Scenario 2 happened to be catcher Gary Sanchez of the New York Yankees with the manager being Aaron Boone. Boone is in his first year of managing so this definitely was a good test to see how he will handle his players. Here’s the video:

Just kidding, but here.

This is what Boone had to say about the scenario:

“He’s got to find his gait quickly and he should be able to do that now,” Boone said. That word “gait” is weird as hell but he used it last week about a jog comparable to Sanchez’s. Boone also commented on Sanchez not hustling out of the box in the last inning which could have sent the game into extras. Here’s what Boone had to say:

“We always address our players. I want him running at that smooth clip. Part of that is getting out of the box.”

Fair. No arguments here. You can tell both managers are very understanding to these being grown men and them knowing better. Just a lapse in judgement at the time. Every manager has different tactics on going about different situations. Boone seems a little more relaxed about it almost in the sense of “He knows he fucked up, leave me alone” but still, Boone would have to discipline anyone who didn’t hustle to show that you can’t just come out to the field going through the motions. What’s funny about this situation is that the media, of course, blew the whole thing out of proportion, ripping Sanchez. Come to find out, Sanchez actually re-injured his groin that has given him problems this year. Actually being placed on the DL as of July 24th. So there could be more to Sanchez’s perceived lack of hustle than what our eyes are seeing. Still, to Aaron Boone’s knowledge he was 100% healthy coming into the game so it was seen as him just not giving a fuck, AKA lazy. Sanchez did have this to say in a post game interview:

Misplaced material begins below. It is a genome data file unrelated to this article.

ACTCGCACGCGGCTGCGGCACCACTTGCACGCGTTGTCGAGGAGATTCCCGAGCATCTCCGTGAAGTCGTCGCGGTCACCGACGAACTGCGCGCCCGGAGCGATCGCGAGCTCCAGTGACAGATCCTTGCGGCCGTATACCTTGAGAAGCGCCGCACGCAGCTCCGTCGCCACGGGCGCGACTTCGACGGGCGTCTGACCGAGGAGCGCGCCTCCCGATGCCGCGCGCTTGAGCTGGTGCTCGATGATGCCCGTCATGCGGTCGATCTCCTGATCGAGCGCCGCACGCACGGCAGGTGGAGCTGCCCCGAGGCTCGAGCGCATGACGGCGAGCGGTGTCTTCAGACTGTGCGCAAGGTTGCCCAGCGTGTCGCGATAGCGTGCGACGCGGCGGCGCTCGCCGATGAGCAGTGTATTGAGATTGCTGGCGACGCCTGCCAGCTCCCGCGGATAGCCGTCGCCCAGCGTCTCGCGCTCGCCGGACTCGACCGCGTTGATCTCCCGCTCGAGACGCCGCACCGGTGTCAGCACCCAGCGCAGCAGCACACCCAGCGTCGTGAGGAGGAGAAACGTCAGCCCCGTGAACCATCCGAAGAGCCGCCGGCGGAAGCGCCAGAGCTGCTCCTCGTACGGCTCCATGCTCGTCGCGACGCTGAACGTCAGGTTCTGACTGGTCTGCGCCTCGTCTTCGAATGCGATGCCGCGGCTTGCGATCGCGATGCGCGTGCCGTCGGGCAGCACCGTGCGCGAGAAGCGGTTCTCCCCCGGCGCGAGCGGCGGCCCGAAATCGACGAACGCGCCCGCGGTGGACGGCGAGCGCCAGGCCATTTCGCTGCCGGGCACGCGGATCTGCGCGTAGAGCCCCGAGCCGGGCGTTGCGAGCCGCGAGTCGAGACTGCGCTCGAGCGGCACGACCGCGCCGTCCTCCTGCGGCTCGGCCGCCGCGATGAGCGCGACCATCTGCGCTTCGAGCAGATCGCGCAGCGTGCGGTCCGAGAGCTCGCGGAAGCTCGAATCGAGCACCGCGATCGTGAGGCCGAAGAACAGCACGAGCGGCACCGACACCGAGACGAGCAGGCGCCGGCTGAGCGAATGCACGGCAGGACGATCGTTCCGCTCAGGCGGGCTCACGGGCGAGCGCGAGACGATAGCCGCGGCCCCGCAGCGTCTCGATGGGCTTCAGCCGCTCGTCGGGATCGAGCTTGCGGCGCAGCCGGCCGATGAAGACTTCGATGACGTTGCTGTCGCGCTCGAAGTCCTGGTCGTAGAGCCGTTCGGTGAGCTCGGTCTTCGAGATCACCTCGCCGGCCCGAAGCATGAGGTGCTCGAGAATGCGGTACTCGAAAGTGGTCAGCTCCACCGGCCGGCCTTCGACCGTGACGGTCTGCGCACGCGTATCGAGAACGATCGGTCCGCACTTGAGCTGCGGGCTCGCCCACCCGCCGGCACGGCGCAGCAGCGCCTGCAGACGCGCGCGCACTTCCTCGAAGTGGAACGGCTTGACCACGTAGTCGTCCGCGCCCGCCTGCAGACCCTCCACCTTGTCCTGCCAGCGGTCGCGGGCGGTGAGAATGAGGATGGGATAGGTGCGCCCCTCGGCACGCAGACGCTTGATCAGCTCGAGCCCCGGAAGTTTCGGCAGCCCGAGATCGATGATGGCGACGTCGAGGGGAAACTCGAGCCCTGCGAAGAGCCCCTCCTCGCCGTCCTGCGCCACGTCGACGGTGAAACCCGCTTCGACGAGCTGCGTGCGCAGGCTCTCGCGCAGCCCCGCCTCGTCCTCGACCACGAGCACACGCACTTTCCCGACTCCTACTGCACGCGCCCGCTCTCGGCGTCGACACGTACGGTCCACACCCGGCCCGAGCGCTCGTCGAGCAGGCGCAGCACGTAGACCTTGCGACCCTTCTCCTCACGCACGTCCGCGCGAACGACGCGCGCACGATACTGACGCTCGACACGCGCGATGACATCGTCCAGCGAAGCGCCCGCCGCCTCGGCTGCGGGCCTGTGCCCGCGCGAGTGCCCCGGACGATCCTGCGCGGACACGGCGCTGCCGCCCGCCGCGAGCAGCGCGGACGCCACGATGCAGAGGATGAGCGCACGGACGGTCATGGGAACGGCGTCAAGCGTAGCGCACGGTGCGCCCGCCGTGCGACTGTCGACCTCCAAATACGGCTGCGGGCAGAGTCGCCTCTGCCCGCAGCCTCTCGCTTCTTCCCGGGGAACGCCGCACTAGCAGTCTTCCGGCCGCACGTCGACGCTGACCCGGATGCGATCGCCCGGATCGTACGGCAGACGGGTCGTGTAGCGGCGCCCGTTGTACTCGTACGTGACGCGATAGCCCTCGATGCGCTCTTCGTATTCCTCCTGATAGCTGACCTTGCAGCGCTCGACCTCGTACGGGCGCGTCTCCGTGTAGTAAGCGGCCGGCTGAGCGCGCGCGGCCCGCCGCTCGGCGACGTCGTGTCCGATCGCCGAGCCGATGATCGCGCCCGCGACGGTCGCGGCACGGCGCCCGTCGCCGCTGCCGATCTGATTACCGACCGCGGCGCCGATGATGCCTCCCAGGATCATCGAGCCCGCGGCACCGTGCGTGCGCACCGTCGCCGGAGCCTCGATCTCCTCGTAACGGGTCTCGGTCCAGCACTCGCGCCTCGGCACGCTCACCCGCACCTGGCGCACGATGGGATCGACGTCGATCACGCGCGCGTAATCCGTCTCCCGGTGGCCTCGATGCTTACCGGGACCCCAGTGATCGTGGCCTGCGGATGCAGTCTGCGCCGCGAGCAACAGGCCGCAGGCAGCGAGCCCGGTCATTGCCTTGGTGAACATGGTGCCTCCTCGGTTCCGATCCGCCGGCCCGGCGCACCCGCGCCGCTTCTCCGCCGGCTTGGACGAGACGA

“That’s another instance there, if I would have done a better job being quicker, getting that ball, maybe we have a chance to get him out at home,” Sanchez said via a translator. “That’s my fault.”

Sanchez knew he fucked up. He just didn’t feel like running after the ball at the time, which is fine, just not during a Major League Baseball game in front of your manager.

In the end, both players knew they should have gone about the situation a little differently. Both managers hate to deal with that shit because it really is inexcusable. However, everyone is human (that we know of) and mistakes happen. I bet both players will be sprinting their hearts out the rest of the year for every ball they put in play. Remember, it’s only kind of okay to not sprint during slow pitch softball games where managers, if you even have one, do not give a fuck what you do as long as you don’t show up unfunctional. And if you suck you better get your ass down the line ASAP Rocky.

JD Sig